At the Belmont Club, a very apt comment by BC Alexis on the the absence or presence of mainstream media with regard to the Kermit Gosnell trial; I have bolded the bit that I found the most amusing:
“It takes more than mere assertion for a media outlet to become legitimate. The Washington Post and the New York Times presume they are more authoritative than the Daily Mail, but are they? If the Daily Mail does a better job of actually reporting the news, what is keeping that paper from becoming a new source of legitimacy?
I think one principal problem with the media is that it is filled with reporters rather than historians. Newspapers (and often government agencies) often have the attention span (and institutional memory) of an aphid, while historians are supposed to know historical context, are trained to tell long stories, and construct frameworks which can put current events into context. Is it investigative reporting if one discovers scandalous material that is over one hundred years old? What is the “expiration date” for a scandal? When is it no longer “newsworthy”?
Another problem is with how the media can be so easily manipulated. It is a lot less work to copy and paste a press release than to bother to fact check one’s sources. The White House press corps has long had a strong reputation as a horde of brown nosers who get regularly enticed by dangled stories that look big and juicy – until one finds out how those stories had been pumped with water by media strategists who were leading the reporters by the nose.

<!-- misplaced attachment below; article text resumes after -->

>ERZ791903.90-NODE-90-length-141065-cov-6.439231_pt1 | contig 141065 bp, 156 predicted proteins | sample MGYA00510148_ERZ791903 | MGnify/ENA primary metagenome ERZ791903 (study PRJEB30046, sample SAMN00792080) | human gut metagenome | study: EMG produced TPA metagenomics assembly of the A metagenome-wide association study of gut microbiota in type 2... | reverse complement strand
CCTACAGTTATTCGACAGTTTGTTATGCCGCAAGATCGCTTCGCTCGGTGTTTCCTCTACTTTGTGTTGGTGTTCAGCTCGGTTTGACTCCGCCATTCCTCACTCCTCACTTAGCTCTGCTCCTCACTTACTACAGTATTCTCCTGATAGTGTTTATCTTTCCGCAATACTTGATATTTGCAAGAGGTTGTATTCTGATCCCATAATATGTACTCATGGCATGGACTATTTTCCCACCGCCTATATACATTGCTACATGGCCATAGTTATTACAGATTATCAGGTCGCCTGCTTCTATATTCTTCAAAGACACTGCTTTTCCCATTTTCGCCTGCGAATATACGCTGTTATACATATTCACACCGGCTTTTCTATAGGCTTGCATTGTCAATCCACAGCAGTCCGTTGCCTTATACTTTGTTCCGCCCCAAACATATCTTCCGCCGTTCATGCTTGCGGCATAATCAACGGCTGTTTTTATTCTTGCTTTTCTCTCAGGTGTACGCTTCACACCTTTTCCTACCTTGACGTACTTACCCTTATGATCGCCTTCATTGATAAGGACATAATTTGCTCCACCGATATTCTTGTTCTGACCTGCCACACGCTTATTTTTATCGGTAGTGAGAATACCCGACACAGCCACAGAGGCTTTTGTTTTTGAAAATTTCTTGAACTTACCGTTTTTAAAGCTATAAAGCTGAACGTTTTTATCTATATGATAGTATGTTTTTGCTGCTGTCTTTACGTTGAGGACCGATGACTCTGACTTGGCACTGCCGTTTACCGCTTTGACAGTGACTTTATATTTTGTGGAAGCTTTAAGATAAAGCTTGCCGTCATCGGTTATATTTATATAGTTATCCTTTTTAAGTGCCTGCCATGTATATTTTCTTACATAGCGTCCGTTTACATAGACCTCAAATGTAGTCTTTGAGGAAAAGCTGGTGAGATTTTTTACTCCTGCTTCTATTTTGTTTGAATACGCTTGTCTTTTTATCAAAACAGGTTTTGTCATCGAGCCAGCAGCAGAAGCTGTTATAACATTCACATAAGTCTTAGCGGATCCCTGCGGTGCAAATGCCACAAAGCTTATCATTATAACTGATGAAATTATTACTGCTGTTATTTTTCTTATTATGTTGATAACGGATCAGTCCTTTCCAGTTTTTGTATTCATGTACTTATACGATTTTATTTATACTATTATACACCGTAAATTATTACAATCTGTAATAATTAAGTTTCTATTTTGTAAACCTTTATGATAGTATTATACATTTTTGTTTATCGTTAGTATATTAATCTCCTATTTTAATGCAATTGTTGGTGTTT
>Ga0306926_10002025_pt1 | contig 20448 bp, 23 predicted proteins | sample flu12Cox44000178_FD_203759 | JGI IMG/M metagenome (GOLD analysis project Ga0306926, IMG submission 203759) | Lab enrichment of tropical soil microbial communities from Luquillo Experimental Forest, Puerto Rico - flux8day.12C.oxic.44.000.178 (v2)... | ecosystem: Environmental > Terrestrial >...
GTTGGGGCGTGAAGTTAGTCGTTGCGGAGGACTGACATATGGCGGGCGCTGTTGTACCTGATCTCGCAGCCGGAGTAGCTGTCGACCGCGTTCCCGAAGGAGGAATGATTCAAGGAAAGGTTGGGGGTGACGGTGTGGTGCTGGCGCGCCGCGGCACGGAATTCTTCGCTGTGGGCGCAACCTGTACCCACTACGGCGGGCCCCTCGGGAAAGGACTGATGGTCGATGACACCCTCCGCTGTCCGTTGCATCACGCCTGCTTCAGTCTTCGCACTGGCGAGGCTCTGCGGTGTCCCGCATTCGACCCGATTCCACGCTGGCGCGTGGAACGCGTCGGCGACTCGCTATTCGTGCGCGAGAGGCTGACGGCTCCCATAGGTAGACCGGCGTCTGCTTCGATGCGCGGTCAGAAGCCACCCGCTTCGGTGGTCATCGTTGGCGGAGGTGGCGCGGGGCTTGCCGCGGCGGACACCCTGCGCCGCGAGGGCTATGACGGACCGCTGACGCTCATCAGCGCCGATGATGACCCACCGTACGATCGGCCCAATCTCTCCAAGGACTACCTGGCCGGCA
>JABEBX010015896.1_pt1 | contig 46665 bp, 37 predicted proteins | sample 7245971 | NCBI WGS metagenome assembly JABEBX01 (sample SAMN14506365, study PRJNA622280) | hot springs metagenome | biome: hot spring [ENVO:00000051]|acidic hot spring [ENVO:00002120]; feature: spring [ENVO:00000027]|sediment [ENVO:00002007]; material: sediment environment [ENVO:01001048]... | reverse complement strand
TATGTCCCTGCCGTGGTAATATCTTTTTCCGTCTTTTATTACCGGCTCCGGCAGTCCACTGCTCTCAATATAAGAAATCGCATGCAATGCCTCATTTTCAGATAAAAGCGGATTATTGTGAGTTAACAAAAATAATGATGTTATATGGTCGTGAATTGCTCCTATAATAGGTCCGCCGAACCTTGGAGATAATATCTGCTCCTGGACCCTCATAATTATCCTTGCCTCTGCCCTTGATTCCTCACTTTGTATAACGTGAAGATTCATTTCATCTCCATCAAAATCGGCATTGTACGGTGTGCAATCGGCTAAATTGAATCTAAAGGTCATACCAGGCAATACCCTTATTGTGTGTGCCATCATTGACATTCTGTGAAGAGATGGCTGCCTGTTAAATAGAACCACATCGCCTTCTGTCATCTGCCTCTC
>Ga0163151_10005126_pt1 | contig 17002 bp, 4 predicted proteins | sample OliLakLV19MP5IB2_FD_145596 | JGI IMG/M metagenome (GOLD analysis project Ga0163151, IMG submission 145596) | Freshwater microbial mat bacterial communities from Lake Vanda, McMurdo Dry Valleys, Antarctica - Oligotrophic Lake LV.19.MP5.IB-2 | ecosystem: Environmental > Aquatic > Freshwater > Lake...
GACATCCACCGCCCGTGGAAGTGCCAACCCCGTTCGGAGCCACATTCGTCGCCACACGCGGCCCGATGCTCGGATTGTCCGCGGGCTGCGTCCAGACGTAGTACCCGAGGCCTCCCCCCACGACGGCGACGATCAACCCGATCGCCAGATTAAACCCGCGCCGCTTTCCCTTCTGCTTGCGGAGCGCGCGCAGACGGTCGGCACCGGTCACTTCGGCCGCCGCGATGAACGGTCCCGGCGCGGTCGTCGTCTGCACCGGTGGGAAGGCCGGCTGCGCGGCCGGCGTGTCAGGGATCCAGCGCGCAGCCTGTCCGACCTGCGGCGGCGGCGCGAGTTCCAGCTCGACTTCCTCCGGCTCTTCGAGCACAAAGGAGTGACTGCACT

Distorted media narratives don’t only promote amnesia – they also promote the very polarization that the same media outlets then decry. People don’t like getting lied to and people don’t like getting lied about. And it is not easy to correct the record once a newspaper prints a lie – it’s nearly impossible. That is why a track record for truthfulness is so important. Given how newspapers (digital or print) cost money, who is going to pay reporters for telling the truth? Is there any way to promote incentives for honesty in reporting, as opposed to telling people what advertisers (or journalism professors) want to hear?”